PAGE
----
Powder Over Electrocoat
We powder coat wheels that come into our facility with an e-coat finish already applied. Recently, we have started getting fisheyes in every batch after we apply the powder coat over the e-coat. We have flushed airlines, performed many tests, cleaning and preventing on every avenue, but we are still at a loss
Q. We powder coat wheels that come into our facility with an e-coat finish already applied. Recently, we have started getting fisheyes in every batch after we apply the powder coat over the e-coat. We have gone through troubleshooting exercises for every possible cause that we have experienced in the past, but this seems to be a new issue that we have not ever experienced. We have flushed airlines, performed many tests, cleaning and preventing on every avenue, but we are still at a loss. A.N.
A. Fisheyes occur when there is something in the coating or on the surface that is incompatible with the powder coating in the melt and flow stage. The powder cannot mix or flow out with a contaminant, so it leaves a void in the film. Fisheyes are a unique-looking defect that form a nearly perfect circle with a raised edge around the offending contaminant. In your case, the most likely cause is something on the electro-coated finish that is difficult to remove by any normal cleaning method. Spray out the powder on test panels with no e-coat. If they have fisheyes, the problem is in the powder or your plant. If they do not have fisheyes, it probably indicates an issue with the e-coat finish. Try panels that have been e-coated by your supplier alongside panels e-coated by another supplier. This will give you additional insight into the root cause if the panels from another supplier do not fisheye while your supplier’s do. Have some panels with the suspect e-coat finish powder coated in another facility. Try different powders. Conduct testing that will help isolate the source of the contamination. You will probably find that the electro-coated parts are being exposed to silicone.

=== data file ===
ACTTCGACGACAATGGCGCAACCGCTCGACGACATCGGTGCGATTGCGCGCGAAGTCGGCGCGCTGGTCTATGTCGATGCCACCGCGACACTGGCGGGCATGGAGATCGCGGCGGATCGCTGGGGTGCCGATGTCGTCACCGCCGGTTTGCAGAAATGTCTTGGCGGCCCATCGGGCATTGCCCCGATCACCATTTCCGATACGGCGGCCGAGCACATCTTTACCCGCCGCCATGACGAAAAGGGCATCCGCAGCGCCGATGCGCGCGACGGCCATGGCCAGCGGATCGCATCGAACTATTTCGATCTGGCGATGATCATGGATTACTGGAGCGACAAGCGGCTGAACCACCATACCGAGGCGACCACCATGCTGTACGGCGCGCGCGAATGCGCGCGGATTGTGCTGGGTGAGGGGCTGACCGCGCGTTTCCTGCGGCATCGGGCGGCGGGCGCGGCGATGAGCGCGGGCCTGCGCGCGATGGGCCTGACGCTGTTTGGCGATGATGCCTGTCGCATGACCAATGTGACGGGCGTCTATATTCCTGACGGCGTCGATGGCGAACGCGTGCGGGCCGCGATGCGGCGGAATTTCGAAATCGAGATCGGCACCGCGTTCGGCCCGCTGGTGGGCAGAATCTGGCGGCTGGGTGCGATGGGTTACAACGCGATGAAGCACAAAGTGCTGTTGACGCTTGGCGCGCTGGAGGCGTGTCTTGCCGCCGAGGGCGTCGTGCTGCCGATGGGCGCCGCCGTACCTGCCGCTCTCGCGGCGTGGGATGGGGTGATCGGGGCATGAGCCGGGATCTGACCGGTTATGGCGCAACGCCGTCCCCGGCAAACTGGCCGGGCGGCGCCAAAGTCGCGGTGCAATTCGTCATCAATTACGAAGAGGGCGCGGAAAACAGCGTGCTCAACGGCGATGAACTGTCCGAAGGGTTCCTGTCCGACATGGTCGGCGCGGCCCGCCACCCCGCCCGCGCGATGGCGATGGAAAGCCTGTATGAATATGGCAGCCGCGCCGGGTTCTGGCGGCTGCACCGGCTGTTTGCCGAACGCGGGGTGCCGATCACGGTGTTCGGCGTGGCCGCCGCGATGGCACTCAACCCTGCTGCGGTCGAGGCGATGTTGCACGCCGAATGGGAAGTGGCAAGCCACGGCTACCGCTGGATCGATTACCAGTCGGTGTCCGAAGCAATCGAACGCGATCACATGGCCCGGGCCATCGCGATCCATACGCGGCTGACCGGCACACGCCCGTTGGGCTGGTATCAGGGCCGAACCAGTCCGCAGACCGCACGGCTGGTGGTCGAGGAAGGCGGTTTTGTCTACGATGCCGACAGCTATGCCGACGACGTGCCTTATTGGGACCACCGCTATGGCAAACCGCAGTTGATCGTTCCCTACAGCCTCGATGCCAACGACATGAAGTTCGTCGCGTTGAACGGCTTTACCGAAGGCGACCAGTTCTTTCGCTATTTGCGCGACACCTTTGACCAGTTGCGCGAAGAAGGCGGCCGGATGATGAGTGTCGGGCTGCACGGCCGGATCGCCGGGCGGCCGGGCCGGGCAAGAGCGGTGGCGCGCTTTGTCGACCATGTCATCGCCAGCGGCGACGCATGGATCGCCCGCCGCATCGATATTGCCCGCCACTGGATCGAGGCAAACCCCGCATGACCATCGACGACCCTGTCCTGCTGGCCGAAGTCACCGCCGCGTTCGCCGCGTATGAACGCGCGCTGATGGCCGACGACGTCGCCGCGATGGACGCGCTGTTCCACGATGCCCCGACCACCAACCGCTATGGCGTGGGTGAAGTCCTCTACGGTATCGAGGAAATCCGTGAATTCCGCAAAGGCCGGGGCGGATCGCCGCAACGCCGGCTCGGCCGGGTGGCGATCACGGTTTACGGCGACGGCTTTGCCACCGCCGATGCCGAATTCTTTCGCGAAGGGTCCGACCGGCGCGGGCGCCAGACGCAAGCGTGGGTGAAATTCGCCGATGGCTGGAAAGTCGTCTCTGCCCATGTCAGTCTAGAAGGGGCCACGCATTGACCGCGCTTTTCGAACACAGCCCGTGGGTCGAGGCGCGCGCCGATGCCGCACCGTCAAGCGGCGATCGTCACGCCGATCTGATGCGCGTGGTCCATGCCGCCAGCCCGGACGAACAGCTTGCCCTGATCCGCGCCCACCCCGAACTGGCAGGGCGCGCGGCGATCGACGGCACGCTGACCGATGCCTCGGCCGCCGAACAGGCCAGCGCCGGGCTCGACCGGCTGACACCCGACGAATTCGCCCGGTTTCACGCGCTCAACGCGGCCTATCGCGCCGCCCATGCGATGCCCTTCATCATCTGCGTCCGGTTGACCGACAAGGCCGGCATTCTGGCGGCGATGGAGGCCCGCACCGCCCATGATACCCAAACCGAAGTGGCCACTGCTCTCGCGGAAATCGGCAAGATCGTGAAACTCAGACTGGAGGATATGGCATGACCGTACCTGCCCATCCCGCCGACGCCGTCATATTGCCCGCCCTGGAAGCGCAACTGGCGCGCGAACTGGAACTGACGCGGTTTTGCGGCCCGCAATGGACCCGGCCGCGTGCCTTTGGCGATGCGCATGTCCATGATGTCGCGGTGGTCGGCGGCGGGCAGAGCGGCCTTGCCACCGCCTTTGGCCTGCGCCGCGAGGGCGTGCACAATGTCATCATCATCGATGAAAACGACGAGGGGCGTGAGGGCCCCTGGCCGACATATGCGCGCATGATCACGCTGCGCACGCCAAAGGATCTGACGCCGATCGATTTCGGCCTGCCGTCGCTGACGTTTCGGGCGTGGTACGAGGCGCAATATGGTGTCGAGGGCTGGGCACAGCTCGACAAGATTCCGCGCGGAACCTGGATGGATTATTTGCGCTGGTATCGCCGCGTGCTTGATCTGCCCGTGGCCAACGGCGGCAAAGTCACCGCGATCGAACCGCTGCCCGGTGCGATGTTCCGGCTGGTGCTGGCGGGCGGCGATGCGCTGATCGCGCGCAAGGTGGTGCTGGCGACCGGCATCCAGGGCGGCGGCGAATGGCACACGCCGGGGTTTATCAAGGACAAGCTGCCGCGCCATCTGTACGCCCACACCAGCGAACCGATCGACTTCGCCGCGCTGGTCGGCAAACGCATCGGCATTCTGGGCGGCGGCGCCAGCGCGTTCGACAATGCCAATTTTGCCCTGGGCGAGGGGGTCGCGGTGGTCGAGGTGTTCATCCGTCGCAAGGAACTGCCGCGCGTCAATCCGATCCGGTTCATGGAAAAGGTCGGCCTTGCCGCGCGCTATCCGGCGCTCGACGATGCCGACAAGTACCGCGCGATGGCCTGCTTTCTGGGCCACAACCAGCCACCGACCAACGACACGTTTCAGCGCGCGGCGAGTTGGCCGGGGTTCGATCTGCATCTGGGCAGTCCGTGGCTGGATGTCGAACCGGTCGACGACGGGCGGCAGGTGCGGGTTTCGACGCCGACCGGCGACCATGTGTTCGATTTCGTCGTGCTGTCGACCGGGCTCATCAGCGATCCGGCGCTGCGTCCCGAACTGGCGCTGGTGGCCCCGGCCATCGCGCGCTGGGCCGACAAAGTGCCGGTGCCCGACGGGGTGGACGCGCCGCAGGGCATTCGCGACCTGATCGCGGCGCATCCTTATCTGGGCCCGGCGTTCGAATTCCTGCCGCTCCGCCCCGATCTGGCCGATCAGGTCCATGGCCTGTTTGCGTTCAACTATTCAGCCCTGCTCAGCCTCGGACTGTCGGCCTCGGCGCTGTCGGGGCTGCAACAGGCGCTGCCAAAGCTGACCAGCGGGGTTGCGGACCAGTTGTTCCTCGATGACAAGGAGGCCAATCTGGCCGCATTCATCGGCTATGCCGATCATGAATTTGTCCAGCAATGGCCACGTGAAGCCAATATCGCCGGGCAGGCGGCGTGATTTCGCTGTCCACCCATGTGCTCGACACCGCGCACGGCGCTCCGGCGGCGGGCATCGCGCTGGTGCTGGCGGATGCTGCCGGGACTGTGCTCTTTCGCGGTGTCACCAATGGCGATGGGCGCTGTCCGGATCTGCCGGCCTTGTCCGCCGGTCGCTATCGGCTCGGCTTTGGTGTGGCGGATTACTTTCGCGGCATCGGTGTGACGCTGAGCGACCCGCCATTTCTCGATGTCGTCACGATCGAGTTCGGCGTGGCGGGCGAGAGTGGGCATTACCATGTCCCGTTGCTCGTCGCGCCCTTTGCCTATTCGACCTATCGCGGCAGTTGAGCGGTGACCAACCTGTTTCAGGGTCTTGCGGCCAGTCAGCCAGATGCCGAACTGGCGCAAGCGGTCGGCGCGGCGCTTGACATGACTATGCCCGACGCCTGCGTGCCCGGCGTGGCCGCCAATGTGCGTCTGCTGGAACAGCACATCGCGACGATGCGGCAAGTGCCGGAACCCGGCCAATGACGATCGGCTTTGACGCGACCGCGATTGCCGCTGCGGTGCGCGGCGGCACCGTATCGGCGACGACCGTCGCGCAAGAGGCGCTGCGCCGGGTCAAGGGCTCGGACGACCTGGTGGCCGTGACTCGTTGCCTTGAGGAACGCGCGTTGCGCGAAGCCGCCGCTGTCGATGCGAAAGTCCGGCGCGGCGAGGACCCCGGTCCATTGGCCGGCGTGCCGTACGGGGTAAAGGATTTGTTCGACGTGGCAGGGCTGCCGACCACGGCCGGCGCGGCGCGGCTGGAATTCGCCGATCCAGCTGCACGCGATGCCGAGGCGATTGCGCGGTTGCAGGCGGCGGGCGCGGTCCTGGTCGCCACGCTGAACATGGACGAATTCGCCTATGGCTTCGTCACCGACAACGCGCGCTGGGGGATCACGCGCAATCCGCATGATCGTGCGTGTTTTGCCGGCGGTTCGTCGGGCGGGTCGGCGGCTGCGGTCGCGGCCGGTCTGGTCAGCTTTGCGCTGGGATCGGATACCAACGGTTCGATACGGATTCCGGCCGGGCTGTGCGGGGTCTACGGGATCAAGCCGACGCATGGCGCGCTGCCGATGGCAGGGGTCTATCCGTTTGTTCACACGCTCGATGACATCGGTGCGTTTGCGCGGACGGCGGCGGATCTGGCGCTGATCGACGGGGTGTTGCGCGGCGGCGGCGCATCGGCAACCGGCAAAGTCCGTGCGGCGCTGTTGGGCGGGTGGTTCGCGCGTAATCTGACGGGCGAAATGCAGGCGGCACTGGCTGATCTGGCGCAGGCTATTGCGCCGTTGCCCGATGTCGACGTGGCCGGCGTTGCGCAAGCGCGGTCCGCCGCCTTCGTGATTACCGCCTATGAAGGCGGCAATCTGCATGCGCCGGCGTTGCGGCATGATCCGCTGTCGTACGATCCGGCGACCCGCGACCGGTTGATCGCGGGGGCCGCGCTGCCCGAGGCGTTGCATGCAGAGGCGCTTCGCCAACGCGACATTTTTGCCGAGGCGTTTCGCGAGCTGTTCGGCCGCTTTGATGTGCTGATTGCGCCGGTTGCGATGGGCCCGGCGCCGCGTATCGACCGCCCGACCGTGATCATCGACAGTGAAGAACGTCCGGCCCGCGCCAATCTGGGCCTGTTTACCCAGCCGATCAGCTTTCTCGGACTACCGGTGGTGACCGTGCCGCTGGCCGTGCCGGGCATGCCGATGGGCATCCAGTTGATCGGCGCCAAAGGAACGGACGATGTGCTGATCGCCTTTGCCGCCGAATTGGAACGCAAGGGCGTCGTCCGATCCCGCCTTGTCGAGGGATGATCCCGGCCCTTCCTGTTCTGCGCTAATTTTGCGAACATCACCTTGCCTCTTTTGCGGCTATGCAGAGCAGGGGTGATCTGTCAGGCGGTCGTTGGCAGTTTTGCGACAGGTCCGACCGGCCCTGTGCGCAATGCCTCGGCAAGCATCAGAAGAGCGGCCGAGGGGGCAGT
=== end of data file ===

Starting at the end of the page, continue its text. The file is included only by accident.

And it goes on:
Question: What methods are available for removing cured powder coatings, and what are the pros and cons of these methods?
Infrared cure is gaining increased attention from coaters as a result of shorter cure cycles and the possibility of smaller floor space requirements when compared to convection oven curing.
What is right for the customer?